The word of the cross is folly - foolishness to those who are perishing. The word "folly" here literally means "silly." It is silliness, absurdity, nonsense, to those who are perishing. If you have ever tried to witness to somebody who has a sense of self-sufficiency, who feels that he/she is a self-made person - and worships the creator of this self-made person - you have discovered the folly of the cross. To tell such a person that all his efforts and all his impressive record of achievement is worth nothing in God's sight, that it does not make him one degree more acceptable. It is nothing but wasted effort as far as getting rid of sin and making him worthy to enter heaven, you will immediately run into the offence of the cross. He will call that doctrine silly, absurd, "You mean to tell me that all this impressive array of human knowledge and wisdom that has been accumulated for centuries, with all the great achievements of mankind in the realm of relief of human misery and the technological advances of our day, that all that is absolutely worthless? Nonsense!" That is what they said in the 1st century and that is what they say today.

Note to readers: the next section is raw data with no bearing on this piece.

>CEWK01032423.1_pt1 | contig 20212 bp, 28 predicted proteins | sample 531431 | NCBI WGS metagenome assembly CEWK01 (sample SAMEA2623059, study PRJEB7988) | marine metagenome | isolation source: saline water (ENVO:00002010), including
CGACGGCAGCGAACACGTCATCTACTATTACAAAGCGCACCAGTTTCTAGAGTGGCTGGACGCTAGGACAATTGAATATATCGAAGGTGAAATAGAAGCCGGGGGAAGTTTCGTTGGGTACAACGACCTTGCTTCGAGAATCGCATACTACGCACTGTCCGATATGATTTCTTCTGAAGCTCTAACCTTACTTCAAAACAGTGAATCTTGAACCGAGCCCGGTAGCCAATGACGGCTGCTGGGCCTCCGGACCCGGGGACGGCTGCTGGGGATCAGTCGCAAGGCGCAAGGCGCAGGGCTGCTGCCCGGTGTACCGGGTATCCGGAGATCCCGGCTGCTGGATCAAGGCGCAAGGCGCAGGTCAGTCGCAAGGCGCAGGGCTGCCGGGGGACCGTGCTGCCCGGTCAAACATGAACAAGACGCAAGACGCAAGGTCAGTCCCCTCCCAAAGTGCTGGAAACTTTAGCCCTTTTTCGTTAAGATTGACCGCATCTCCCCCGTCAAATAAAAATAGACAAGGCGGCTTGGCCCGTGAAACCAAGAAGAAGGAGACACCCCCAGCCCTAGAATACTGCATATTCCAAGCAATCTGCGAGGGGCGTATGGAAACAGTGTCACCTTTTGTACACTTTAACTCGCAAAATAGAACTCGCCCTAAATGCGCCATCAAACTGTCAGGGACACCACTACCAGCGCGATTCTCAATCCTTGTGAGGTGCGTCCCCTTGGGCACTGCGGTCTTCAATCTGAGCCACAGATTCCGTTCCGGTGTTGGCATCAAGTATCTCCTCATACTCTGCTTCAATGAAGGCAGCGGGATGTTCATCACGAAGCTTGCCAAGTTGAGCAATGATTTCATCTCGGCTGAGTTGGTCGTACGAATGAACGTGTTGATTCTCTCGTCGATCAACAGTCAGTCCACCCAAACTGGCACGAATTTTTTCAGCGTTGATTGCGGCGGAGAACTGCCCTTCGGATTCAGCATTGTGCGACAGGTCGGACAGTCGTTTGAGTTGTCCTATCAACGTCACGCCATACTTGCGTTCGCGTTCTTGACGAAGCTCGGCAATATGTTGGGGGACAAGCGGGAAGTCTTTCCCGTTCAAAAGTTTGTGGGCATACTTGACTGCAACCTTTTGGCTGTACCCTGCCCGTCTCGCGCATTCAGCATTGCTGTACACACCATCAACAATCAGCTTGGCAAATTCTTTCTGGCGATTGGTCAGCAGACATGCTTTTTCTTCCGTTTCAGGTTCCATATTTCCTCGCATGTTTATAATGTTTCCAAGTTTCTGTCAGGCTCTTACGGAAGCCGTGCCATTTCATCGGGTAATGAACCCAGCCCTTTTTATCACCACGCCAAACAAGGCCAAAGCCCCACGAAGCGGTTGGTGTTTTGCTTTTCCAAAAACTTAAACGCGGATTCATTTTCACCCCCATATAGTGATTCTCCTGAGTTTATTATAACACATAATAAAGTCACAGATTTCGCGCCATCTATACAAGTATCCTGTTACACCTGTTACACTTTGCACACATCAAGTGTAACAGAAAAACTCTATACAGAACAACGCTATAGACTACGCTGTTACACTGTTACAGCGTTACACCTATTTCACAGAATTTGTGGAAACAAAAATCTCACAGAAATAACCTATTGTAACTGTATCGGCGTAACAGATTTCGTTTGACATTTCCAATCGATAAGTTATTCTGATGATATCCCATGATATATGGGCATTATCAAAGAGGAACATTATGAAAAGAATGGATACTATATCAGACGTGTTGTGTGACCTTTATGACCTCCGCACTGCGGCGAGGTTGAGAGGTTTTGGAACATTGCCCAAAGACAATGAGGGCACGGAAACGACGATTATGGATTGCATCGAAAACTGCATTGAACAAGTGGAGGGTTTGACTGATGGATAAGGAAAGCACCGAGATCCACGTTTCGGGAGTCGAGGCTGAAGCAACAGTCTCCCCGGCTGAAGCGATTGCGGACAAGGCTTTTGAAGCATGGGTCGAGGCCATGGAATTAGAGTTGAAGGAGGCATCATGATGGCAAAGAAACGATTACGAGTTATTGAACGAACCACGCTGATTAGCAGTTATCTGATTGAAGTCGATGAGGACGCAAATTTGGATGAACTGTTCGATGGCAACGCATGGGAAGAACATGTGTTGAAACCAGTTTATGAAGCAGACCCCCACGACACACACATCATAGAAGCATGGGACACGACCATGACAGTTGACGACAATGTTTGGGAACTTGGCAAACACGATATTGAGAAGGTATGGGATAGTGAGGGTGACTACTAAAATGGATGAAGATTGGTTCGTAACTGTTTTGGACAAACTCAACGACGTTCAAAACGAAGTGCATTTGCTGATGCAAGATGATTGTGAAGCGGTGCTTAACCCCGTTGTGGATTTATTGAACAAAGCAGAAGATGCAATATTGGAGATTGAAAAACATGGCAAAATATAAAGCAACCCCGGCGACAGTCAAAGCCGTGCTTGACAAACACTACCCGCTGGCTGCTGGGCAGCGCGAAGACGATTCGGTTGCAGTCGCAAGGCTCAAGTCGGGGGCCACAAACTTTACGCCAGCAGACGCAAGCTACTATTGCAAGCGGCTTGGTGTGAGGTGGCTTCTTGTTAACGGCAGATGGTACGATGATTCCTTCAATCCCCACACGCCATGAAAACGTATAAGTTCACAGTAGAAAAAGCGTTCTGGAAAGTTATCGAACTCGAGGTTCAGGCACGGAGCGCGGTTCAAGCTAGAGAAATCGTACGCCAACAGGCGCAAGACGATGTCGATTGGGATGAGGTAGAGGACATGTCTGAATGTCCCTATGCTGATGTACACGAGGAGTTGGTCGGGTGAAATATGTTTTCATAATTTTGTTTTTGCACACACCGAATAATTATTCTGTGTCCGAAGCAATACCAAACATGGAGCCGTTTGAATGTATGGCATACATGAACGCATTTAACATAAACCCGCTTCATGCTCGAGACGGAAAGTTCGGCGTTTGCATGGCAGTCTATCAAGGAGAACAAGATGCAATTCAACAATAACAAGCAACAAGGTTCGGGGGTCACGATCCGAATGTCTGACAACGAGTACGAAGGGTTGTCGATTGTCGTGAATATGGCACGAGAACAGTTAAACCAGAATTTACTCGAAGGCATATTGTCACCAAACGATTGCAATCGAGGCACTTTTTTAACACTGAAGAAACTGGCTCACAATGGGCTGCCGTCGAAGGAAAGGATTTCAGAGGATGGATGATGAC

But Paul is quite adamant. The nonsense of God's salvation is only nonsense to those who do not really know God. The cross is God's way of dealing with the seriousness of sin - of our sin. Many people today don't take sin seriously. They pass it off as of no consequence. And what is even more frightening, many don't take God's attitude toward sin seriously. It's as if the good we do will make up for our slip-ups.

It doesn't matter how highly we may think of ourselves, or how good we have lived our lives. It doesn't matter how highly other people think of us, in God's eyes we are all marked with the same sentence - guilty! As Paul says, "No one can boast in God's presence" (1 Cor 1:29). He goes on to say, "God has brought you into union with Christ Jesus … By him we are put right with God; we become God's holy people and are set free." (1 Cor 30). Notice God has brought us into union with Jesus. Through Jesus we are made right with God. Our salvation is all God's doing.